When His Highness was born I was part of a moms' group. Its purpose was to help out new moms, and mostly to talk them down from the panic that feels continuous in those first few months. In the process, however, the moms got to talking, and some hit it off quite well, and boom--friends to continue the support long after we got kicked out of the group.

Oh, but "kicked out" is such a strong term. There was no set timeline, but it was a revolving group. Once your baby hit 12 weeks or so you were "encouraged" to move on to bigger & better things, in order to make room for the fresh batch of brand-newbies. Kind of like Menudo, when the boys would hit puberty. The voice dropped, and bam--gotta get on moving with the music, as they say.

The group (the moms, not Menudo) was led by a nurse from the hospital, and it operated much like a 12-step group, minus the 12 steps and serenity prayer. In the basement of the Methodist church, we would meet and go around the circle and share how things were going--victories, concerns, venting, etc, and sometimes we'd have a guest speaker come talk about vaccinations, or baby slings, or whatever. Lots of tears, lots of hormones, lots of diaper-changing. It could get hairy at times, since there were as many philosophies as there were moms, but that's where the nurse was really helpful. She was quite skilled at validating most everyone's viewpoints without stepping on people's toes who didn't feel the same way, and she was awesome at undoing the damage of some of the more alarmist doctors in the area. Just so we're clear, it's OK if one of your breasts gives more milk than the other, and if anyone tells you otherwise they have no idea what they're talking about.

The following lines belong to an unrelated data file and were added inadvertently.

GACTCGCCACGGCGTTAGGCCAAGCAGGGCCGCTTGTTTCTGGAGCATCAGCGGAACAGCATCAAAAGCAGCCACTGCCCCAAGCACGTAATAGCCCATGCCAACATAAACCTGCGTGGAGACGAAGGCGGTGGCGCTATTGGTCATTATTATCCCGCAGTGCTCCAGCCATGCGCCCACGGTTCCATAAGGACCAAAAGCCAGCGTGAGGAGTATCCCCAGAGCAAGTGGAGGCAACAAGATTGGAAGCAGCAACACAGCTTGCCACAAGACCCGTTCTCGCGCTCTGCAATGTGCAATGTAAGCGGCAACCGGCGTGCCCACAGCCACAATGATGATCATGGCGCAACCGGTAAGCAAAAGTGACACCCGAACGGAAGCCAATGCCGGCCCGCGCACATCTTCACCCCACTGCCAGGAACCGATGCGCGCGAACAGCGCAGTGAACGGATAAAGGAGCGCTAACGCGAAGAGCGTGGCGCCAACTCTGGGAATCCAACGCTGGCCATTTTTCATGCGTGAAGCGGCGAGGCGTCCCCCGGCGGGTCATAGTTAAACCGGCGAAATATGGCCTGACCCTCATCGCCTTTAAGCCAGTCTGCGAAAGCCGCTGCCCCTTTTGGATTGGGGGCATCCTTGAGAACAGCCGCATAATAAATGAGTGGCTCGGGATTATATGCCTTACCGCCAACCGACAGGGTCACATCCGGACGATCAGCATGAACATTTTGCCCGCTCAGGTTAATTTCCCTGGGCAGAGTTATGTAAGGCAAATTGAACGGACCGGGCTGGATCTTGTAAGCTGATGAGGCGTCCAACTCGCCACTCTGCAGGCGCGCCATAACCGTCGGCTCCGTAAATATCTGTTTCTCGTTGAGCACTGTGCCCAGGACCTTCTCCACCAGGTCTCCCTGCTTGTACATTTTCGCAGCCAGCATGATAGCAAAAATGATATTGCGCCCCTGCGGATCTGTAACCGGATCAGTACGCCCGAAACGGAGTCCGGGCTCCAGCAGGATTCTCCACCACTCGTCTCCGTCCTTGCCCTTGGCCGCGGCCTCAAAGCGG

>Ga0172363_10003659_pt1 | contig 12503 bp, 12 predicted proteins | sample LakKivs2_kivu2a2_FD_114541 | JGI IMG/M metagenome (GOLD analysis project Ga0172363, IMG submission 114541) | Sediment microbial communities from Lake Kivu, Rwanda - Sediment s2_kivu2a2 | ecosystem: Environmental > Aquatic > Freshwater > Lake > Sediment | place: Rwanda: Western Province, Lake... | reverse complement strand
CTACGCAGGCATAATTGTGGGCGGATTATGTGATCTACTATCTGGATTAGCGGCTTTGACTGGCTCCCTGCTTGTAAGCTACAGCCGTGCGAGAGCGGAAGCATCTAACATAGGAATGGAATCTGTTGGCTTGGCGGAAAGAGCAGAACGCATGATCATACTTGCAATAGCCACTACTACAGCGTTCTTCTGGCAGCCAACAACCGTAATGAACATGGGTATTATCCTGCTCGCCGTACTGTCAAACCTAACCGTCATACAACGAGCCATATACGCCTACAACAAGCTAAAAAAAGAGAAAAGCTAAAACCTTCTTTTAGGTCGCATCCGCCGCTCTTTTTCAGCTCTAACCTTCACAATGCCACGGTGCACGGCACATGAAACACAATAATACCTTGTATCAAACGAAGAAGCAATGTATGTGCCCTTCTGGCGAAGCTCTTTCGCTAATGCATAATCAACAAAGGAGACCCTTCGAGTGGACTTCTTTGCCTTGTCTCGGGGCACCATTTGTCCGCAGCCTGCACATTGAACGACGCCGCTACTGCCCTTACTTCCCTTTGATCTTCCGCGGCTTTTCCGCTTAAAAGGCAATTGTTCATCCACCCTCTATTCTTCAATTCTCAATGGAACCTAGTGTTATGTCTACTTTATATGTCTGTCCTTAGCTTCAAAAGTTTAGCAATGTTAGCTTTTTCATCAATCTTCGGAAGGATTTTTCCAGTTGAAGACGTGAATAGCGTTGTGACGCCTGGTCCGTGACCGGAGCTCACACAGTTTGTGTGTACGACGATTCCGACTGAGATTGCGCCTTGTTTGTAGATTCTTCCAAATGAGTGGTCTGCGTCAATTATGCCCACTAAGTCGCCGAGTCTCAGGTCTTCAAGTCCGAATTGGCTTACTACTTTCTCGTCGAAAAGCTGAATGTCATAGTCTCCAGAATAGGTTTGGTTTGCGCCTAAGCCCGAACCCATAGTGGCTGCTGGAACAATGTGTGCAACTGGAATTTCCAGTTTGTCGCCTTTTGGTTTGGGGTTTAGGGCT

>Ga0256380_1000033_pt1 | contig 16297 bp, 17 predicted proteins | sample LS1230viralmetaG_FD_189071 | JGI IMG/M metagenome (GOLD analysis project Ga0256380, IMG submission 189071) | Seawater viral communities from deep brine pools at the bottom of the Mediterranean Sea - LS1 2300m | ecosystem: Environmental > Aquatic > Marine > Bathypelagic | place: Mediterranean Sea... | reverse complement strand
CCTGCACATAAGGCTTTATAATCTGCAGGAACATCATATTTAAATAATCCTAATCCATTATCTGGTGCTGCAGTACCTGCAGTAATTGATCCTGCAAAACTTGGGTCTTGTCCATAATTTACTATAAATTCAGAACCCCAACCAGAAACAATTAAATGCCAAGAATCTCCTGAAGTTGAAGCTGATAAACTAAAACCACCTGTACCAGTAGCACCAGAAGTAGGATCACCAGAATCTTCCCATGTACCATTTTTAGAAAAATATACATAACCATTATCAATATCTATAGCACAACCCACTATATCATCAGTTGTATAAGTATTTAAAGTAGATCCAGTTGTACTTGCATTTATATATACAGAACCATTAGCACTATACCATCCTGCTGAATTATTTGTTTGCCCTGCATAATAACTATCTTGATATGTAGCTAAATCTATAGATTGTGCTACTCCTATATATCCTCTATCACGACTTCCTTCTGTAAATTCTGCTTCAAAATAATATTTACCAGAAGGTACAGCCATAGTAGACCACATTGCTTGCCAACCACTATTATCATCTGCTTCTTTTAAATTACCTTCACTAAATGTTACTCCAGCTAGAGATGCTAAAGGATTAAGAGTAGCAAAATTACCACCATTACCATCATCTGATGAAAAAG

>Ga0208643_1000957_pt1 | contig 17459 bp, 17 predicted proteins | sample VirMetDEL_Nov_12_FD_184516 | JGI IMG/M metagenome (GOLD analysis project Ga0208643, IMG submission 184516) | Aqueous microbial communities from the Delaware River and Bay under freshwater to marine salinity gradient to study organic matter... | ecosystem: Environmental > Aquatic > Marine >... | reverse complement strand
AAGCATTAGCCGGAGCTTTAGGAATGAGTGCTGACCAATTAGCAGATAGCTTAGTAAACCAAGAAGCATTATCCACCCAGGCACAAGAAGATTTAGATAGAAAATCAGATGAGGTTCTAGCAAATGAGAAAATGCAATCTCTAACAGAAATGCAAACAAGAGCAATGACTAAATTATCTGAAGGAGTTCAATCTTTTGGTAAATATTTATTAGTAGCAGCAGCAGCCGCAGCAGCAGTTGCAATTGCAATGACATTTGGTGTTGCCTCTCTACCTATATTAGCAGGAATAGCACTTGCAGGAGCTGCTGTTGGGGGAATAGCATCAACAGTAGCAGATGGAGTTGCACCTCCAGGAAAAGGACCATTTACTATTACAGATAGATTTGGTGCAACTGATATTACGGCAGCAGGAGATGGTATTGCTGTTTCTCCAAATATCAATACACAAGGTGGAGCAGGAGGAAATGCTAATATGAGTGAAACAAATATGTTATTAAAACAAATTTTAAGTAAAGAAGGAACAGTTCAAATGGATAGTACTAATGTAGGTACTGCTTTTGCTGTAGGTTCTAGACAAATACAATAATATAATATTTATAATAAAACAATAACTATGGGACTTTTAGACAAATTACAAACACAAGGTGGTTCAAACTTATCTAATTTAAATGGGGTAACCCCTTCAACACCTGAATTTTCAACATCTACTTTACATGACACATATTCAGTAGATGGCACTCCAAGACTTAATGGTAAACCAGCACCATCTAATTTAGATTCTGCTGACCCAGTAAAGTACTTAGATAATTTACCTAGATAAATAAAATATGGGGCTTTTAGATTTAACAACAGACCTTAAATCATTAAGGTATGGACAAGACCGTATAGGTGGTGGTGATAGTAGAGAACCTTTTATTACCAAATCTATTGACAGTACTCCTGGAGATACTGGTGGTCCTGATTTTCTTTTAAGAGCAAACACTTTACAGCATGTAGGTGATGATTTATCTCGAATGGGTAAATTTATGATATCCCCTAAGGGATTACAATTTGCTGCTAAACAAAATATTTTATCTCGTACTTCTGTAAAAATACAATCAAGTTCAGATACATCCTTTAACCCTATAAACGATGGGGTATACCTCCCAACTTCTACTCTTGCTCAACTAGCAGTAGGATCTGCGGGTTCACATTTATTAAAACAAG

The best advice I got--but I didn't follow it--was to not freak out about giving the baby a bottle of formula at daycare. We ended up doing it, and I ended up freaking out about it, and eventually I calmed down and was able to be OK with it.

My favorite pieces of advice that I follow to this day are that you probably won't damage your baby by trying something for a day or two, and to ask your baby to make a change. The first is awesome for obvious reasons. New moms tend to create a worst-case result for trying something new, and then mentally follow the path to the quickest and saddest catastrophe possible. Reeling it in a bit and offering perspective reminds us that, at any time, we can revert to whatever was working.